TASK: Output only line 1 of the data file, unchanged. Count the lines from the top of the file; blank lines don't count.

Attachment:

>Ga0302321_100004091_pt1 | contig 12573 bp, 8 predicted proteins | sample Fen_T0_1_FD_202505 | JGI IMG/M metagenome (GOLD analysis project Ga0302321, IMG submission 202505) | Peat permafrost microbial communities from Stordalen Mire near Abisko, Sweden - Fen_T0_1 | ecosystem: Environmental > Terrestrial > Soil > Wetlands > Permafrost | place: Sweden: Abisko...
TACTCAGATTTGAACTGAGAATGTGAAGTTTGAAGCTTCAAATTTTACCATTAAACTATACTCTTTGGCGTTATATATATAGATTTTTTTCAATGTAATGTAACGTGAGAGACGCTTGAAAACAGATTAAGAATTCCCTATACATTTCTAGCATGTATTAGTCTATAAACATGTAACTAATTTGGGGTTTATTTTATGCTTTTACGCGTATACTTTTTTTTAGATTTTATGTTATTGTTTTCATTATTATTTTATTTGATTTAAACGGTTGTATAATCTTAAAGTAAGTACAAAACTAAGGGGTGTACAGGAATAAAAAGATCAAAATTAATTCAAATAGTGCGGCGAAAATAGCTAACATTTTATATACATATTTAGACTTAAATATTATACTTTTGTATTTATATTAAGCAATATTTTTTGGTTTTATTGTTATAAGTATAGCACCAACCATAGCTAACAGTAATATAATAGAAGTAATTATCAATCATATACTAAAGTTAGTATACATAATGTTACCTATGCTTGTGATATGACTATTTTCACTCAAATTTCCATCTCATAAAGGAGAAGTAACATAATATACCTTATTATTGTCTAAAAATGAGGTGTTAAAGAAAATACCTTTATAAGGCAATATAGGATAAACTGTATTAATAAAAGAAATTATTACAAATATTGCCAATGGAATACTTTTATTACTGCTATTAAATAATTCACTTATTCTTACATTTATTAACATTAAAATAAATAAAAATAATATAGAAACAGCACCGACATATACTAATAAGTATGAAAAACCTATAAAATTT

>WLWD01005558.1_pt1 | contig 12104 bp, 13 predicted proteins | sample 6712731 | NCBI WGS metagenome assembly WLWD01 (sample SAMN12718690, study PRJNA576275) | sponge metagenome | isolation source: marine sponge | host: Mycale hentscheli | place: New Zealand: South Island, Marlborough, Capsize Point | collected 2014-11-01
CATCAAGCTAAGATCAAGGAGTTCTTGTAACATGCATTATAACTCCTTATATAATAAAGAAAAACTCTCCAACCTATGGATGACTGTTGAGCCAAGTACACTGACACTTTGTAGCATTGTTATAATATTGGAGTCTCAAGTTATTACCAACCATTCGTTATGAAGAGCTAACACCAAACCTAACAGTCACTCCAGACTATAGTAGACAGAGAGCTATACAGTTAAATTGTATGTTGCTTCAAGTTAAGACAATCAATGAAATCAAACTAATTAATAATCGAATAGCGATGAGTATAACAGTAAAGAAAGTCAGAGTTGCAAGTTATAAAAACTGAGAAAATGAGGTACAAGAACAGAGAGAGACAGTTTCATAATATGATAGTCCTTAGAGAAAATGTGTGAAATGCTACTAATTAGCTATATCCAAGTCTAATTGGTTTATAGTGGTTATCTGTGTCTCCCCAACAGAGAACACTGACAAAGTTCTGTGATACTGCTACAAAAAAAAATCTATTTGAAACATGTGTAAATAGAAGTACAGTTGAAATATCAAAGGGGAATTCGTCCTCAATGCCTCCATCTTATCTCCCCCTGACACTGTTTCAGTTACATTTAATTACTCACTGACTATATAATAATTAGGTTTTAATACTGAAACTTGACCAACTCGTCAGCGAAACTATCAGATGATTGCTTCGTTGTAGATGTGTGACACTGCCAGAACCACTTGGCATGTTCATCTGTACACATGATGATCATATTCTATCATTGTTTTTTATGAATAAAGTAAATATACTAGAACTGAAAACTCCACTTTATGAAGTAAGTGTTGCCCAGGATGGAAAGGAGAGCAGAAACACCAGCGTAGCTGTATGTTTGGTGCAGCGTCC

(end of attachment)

>Ga0302321_100004091_pt1 | contig 12573 bp, 8 predicted proteins | sample Fen_T0_1_FD_202505 | JGI IMG/M metagenome (GOLD analysis project Ga0302321, IMG submission 202505) | Peat permafrost microbial communities from Stordalen Mire near Abisko, Sweden - Fen_T0_1 | ecosystem: Environmental > Terrestrial > Soil > Wetlands > Permafrost | place: Sweden: Abisko...